"For too long, the residents of Stuyvesant Town and Peter Cooper Village have been living under the shadow of an impending default," said Manhattan Borough President Scott M. Stringer.  "Now that Tishman Speyer has turned over the keys, we need to come up with a long term plan to keep this community a bastion of midddle class Manhattan.  I want to thank Senator Schumer for dealing with the immediate concerns of residents and for maintaining the quality of life at this one-of-a-kind New York City neighborhood."

"There was a time when a sense of stability and security pervaded Stuyvesant Town and Peter Cooper Village-when individuals and families could live here without fearing that an extraordinarily aggressive landlord would eventually succeed in its relentless efforts to push them and their neighbors out of the community," said Assemblymember Brian Kavanagh, who represents all of Stuyvesant Town and Peter Cooper Village. "I call on the creditors who are now taking ownership of the complex to work with me and the other elected representatives of the residents, and with the residents themselves, their great Tenants Association, and their attorneys to ensure that the new owners do not replicate the mistakes of their predecessors. It is my hope that by closing watching and working with CW Capital, Fanny Mae, Freddie Mac, and other interested parties, this community can regain a sense of relative peace, stability, and long-term affordability."

Together, the Stuyvesant Town and Peter Cooper Village complexes account for 56 buildings and 11,227 apartments.  They were originally purchased by private real estate developers back in 2006 for $5.4 billion, comprising the most expensive real estate deal of its kind. The buyers hoped to profit by replacing rent-regulated residents with residents paying market-rate rents.  With the real estate downturn and the decline in New York City rents in the last several years, the owners were not able to convert enough apartments to market-rate, and they quickly fell behind on their mortgage payments.  The owners also lost a court case, overturning the conversion of over 4,000 units and requiring that those units remain rent-stabilized.

After the real estate bust and court decision, the private developers were unable to pay the interest on their massive mortgage because profits from rents were far less than expected. Eventually, the developers defaulted on the mortgage payments, which had been expected for several months, and over the weekend announced that they would turn over the properties to their creditors. Fannie and Freddie are two of the largest senior creditors, both of which are now in conservatorship and majority-owned by the federal government, now effectively controlling the properties, and CW Capital is the special servicer representing the creditors.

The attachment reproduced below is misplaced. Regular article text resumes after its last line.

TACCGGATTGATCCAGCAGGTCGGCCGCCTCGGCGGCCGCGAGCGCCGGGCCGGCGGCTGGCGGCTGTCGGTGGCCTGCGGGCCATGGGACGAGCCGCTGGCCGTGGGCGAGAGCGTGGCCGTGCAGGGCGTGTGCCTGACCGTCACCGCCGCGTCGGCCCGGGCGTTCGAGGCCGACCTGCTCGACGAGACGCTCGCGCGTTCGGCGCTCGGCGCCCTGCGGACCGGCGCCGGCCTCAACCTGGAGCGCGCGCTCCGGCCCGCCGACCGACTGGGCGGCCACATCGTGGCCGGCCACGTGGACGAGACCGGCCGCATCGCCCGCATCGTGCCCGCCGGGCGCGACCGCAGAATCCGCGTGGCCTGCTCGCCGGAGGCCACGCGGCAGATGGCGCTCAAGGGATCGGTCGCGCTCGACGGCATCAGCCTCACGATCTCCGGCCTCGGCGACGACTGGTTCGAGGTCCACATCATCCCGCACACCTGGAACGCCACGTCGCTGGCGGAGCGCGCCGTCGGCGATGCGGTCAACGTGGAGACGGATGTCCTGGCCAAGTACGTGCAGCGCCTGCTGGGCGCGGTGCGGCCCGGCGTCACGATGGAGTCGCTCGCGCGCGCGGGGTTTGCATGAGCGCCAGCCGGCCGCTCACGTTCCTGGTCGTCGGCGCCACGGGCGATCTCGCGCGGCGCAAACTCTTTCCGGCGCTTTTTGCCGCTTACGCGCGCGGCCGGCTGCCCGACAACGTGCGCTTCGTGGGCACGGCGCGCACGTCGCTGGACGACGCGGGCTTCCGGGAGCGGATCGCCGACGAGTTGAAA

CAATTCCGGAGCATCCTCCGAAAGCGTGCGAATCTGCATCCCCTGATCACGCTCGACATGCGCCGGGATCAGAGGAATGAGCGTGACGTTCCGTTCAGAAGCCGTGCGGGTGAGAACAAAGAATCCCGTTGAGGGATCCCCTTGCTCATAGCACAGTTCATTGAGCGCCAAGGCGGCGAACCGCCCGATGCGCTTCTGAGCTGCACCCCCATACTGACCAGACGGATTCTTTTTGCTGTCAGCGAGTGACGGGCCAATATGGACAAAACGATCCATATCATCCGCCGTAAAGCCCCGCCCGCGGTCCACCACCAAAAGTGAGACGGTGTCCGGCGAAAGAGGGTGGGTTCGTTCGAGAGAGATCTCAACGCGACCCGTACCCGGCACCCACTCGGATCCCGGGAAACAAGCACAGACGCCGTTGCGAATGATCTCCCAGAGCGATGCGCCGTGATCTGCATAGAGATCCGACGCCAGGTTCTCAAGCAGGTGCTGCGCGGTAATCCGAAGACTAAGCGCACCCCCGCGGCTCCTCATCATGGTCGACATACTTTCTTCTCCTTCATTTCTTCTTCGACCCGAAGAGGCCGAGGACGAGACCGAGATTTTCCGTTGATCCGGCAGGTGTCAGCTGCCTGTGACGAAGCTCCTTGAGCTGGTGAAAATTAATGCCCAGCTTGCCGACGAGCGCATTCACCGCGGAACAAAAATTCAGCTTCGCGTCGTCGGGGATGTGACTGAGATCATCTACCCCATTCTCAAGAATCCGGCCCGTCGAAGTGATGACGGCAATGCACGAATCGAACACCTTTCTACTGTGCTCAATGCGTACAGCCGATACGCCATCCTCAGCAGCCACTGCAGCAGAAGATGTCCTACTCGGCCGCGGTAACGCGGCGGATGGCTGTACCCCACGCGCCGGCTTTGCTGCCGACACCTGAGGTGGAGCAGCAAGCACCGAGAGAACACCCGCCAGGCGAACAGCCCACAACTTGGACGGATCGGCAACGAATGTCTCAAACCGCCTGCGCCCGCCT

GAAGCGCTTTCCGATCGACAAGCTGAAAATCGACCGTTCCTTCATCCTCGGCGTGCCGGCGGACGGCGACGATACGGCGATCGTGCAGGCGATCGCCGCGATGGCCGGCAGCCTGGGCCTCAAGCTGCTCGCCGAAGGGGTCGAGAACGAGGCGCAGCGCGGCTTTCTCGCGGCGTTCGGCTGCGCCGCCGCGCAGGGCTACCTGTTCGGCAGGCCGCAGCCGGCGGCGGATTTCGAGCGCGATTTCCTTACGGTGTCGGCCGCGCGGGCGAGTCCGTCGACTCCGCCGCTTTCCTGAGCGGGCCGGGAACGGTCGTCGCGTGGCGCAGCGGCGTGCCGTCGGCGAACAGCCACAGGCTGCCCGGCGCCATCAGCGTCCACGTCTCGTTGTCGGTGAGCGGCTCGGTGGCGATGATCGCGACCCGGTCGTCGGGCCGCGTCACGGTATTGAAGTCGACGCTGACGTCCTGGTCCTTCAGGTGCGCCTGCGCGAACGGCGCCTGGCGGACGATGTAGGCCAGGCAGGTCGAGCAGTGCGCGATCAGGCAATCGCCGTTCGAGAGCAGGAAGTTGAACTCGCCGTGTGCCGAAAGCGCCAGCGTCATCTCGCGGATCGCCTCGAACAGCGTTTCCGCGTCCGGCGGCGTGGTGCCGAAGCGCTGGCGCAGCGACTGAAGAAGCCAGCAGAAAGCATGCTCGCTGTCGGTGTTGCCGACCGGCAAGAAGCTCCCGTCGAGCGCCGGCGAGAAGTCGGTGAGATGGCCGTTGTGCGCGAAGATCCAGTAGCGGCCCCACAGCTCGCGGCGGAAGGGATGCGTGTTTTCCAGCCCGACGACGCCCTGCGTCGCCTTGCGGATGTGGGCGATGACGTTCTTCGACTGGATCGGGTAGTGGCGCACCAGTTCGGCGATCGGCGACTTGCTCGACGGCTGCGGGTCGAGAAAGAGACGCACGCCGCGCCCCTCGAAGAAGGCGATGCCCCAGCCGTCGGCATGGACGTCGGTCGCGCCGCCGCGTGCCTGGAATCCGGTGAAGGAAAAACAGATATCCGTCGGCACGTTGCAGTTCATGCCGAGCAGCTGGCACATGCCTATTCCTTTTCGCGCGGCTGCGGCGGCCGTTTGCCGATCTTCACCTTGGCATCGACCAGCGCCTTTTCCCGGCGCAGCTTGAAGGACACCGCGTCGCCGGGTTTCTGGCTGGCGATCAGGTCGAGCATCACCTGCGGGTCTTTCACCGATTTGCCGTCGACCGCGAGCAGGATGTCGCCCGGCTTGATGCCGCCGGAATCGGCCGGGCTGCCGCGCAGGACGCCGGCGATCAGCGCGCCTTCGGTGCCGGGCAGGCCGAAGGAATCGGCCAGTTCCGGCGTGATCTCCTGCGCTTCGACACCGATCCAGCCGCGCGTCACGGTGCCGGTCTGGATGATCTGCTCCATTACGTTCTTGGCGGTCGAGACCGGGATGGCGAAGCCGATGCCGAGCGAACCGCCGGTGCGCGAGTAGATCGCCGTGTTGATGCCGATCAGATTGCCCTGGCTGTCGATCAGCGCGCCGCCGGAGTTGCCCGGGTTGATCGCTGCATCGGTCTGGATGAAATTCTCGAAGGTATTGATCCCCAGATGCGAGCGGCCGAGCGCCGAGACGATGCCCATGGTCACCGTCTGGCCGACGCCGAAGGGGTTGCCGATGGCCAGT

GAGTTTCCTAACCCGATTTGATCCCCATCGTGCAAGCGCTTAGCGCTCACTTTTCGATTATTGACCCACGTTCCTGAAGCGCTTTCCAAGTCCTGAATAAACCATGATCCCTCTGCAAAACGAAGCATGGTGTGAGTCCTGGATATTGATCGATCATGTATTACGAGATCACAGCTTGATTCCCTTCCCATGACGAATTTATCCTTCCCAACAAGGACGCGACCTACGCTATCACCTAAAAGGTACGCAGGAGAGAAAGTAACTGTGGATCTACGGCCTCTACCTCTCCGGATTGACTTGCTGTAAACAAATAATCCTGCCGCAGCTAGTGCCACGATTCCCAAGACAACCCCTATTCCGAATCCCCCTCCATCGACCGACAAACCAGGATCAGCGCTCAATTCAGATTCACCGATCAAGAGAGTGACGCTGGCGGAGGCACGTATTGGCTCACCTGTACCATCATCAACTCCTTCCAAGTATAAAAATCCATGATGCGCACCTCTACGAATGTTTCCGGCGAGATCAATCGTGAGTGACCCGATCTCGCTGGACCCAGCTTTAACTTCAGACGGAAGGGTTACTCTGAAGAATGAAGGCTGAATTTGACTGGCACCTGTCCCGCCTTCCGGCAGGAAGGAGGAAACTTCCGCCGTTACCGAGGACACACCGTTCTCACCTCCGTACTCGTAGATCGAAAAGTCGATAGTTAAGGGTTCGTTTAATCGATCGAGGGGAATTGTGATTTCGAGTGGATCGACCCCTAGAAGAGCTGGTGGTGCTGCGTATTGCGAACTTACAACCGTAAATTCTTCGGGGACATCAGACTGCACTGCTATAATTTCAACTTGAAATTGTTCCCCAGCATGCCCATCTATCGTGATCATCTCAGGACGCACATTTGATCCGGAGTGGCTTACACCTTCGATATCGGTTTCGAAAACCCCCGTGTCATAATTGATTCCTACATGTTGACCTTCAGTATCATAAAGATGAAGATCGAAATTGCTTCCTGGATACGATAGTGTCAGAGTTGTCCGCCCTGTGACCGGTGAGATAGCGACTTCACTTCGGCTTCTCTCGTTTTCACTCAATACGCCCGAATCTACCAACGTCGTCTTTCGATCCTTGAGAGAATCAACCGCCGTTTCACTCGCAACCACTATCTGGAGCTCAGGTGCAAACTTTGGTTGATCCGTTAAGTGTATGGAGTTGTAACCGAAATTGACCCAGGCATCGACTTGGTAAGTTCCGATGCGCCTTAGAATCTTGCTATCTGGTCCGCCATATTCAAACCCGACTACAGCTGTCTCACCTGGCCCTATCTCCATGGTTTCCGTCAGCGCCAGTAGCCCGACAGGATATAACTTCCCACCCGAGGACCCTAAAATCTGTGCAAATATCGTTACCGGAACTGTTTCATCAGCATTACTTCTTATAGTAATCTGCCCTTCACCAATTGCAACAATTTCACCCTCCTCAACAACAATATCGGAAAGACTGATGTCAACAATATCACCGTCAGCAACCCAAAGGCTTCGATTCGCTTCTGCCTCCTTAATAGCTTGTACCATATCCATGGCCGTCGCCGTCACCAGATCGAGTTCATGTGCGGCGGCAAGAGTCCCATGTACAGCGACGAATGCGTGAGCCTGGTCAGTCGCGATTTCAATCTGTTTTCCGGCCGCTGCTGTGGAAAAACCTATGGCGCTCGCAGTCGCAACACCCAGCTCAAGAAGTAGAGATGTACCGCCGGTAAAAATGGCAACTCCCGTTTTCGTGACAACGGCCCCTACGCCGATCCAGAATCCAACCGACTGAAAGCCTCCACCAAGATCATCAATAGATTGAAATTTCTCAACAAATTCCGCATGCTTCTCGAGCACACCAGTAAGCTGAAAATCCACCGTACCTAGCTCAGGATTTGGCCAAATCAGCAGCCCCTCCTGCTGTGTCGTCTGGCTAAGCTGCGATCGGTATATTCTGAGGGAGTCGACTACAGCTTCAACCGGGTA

Schumer today said that he has led efforts to monitor the sale of similar affordable housing complexes across the city that successfully ensure that a preservation buyer was brought in and the building remained affordable for its tenants.   He pointed to the federal intervention he spearheaded at Starrett City in 2007, as a successful model for retaining affordable housing as well as efforts to preserve other multi-family housing that were over-leveraged, like Ocelot in the Bronx. Schumer worked with officials at the federal, state, and community level to craft a bidding and sale process that ensured a preservation buyer was able to buy the property and keep it affordable.

"The tenants stand with their elected leaders in calling on Fannie and Freddie to preserve this community for the middle class people of this city," said Al Doyle, President of the Tenants Association. "We are determined to make certain that our homes remain the stable, family-oriented, park-like place that it has been since 1947. Fannie and Freddie, and CW Capital, must ensure that tenants do not feel any effects from a change in mangement, that the buildings do not fall into disrepair, that our open spaces are kept open and that affordability is maintained for the long-term."

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Reprinted with Permission from the Office of US Senator Charles Schumer

FOR IMMEDIATE RELEASE: January 31, 2010                                                   

CONTACT: Josh Vlasto (202) 380-5990